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The student news site of ADM High School

Black & (Red)gister

The student news site of ADM High School

Black & (Red)gister

The History of the NFL Playoffs

Fans excitedly fill the stands to watch players warm up as the game gets closer to starting. By the first whistle, the statdium will be virtually full with fans rooting for their favorite team.

Making it to the playoffs is something all football teams fight for and all football fans dream of. Making it to the playoffs not only gives the qualifying teams a chance to keep playing more games but also allows them to fight for the NFL’s most prized possession, a chance to host the Lombardi Trophy after being crowned Super Bowl champions. But what are the playoffs? How does a team earn a spot in them? What is the post-season road to being named the champion? Many football fans around the country may think they know all there is to know about the playoffs and their history, but it may be more complicated than you think.

At the start of the NFL, in 1920, there was no such thing as a post-season, no playoffs to make it to, and no Super Bowl Sunday for teams and fans to enjoy. At the end of each regular season, the team with the best record would be named the winner for that year. If there was a tie, there would be a singular game played against the two teams, and that would be that for the football season. This was back before football was the most popular sport in America, so there was no need to have any extra games. This system of crowning a champion stayed in place for over a decade until, in 1933, the NFL made a change to the format of the teams. For the 1933 season, the teams in the NFL were split into two divisions. Two smaller leagues were created, and whoever had the best record in each division would play each other, similar to how two teams would play if there was a tie for the best record. This essentially added one extra game to the season for the two best teams in the league, but there was still no month-long playoff season that we see today. This system stayed in place for over three decades, but when the two main football leagues, the NFL and AFL, came together to form a conjoined league, there was a need to change the post-season system. The number of teams competing for the Super Bowl changed from 16 to 26 when the two leagues formed together, so there was a decision to make a bigger playoff. From the late 1960s till the late 1980s, the playoffs changed four times.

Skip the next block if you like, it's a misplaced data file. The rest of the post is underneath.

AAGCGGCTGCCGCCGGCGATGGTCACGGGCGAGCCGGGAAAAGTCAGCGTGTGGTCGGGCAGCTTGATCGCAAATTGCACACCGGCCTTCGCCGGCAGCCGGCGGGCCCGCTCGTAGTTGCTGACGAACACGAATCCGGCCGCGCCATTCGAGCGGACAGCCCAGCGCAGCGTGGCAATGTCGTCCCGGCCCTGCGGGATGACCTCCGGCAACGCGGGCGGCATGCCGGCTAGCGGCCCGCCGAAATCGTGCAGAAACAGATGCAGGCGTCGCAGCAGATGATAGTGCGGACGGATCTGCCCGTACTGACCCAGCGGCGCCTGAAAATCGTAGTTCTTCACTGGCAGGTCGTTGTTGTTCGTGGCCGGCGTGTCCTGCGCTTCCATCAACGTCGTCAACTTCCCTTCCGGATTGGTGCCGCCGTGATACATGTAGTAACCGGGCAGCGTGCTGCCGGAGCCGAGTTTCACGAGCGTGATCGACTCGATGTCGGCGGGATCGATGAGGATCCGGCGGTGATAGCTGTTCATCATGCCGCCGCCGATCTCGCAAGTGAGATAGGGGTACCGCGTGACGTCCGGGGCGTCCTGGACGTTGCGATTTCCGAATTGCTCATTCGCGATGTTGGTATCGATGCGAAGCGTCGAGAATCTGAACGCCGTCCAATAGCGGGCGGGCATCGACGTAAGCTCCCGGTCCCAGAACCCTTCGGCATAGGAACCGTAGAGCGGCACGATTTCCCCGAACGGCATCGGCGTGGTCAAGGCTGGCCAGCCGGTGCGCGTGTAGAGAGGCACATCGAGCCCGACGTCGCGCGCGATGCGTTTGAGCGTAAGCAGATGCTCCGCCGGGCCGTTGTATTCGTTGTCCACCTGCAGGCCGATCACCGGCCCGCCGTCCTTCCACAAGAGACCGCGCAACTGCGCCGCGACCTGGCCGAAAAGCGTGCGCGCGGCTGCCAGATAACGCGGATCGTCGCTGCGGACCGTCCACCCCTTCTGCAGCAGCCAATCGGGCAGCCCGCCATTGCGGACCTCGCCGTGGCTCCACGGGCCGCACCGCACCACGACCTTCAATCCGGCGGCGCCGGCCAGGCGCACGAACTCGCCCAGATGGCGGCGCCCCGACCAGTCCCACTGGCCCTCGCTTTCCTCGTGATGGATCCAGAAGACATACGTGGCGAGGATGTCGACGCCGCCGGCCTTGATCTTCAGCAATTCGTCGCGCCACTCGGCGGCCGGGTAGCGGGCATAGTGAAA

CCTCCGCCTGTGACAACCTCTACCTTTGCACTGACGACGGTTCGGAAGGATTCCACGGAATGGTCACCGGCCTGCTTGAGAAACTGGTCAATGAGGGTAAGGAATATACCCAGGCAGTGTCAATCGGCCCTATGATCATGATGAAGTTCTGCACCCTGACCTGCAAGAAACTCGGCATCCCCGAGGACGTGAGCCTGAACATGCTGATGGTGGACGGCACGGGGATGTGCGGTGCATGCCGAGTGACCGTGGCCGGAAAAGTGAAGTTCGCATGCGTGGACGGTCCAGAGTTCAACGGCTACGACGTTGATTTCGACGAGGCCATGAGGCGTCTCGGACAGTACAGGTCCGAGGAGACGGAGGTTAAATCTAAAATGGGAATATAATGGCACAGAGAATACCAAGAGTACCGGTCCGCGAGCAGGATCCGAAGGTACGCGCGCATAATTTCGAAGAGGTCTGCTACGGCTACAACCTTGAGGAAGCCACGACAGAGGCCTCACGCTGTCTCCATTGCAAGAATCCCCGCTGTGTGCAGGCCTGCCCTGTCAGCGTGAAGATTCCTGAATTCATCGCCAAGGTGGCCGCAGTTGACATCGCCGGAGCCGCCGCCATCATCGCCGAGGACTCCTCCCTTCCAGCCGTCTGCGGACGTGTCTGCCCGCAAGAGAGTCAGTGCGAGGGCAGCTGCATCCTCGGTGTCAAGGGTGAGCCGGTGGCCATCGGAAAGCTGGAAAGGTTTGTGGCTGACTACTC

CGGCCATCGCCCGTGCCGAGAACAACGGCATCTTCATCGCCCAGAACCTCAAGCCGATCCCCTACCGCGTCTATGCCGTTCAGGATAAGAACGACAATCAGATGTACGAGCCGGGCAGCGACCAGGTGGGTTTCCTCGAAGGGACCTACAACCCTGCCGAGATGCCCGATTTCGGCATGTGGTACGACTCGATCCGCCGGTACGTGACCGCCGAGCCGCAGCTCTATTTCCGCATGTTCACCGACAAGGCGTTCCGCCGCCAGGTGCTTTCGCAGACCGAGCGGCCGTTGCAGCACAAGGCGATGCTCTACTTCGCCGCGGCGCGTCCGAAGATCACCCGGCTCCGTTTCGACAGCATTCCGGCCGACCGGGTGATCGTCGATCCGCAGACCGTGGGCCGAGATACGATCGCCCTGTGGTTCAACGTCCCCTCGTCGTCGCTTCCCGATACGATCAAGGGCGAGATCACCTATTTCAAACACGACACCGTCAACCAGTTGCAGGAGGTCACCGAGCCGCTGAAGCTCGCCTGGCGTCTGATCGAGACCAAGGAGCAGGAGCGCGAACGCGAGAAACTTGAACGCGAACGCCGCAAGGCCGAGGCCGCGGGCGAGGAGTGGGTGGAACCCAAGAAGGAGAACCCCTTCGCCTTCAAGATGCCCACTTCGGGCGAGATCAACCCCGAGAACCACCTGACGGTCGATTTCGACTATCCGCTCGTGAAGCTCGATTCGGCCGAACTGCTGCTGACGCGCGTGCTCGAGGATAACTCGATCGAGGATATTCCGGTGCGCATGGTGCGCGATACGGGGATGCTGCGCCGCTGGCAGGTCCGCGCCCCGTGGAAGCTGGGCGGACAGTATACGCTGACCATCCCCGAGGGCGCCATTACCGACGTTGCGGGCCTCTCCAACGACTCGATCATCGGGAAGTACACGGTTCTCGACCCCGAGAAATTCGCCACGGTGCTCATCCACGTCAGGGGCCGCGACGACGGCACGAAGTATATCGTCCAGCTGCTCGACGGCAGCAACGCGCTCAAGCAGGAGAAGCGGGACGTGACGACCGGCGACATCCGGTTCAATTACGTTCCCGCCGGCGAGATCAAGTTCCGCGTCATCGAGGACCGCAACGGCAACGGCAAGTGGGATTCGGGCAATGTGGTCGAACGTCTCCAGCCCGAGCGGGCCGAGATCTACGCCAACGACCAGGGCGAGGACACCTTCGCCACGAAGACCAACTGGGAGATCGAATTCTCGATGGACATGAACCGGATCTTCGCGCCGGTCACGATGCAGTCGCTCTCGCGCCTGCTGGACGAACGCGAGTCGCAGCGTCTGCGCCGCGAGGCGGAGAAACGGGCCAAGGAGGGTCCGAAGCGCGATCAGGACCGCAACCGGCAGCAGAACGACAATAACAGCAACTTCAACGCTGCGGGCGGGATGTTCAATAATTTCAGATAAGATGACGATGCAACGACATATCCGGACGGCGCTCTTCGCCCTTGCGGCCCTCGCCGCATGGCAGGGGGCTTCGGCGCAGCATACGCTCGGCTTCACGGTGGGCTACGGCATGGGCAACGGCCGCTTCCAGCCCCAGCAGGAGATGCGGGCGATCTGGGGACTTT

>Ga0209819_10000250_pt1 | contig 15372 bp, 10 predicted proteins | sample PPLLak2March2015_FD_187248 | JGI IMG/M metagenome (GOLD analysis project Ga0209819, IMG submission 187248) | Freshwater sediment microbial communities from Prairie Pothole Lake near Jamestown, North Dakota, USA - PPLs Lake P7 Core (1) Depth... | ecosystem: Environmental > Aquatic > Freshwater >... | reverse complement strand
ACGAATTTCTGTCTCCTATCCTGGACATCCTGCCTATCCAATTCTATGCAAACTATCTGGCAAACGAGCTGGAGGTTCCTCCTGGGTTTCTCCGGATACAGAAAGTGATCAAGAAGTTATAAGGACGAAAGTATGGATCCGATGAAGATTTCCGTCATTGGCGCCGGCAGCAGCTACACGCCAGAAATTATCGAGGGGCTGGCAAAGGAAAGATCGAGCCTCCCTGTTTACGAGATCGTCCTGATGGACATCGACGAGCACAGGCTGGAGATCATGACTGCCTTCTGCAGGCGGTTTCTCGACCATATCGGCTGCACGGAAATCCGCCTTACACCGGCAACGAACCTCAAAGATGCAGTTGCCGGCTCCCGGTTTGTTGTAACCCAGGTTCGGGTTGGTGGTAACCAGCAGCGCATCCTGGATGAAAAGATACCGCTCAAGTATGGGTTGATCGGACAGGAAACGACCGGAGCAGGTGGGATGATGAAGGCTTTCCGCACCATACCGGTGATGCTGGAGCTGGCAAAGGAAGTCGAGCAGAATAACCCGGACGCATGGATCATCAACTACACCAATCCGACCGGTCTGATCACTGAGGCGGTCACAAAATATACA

As more teams joined, the two conferences (National Football Conference and American Football Conference) got split farther down. In each conference, the teams were split into four divisions, forming a total of eight smaller groups of teams inside the league. The number of teams in the playoffs increased to 12 at the end of the 1980s and had six teams from each conference. Four of the spots for each conference were filled by the team with the best record in each division. The other two spots, called wildcard spots, were filled by the two next-best teams in the conference that weren’t divisional leaders. Once the 12 teams were decided, the playoffs would start. The top two teams in each conference, or the two divisional leaders with the best records, got a bye in the first round while the other two division leaders played the two wildcard teams. The eight remaining teams would then play games until there was one team left in each conference, that played in the Super Bowl. This 12-team playoff would hold for a while, but in 2020, the decision was made to increase the amount of teams once again. The playoffs were changed to hold 14 teams instead of 12, but the system of who got in stayed the same. The teams with the best record in each division still take the first four of the seven spots in each conference, but now the next three best teams in the conference would get in instead of two getting in with the 12-team playoff. The other change that was made was, to have an even amount of teams playing, only the team with the best record in each conference got a bye, rather than the top two teams. Over the century of professional football, the playoffs have changed a lot. From not existing at all to being the most popular part of the NFL, there have had to be changes made as the sport advanced, grew, and evolved. Whether or not you understand how the playoffs work, it’s undeniable the joy it brings for those who watch them, and at the end of the day, is that not what the playoffs and the game of football are meant to do?

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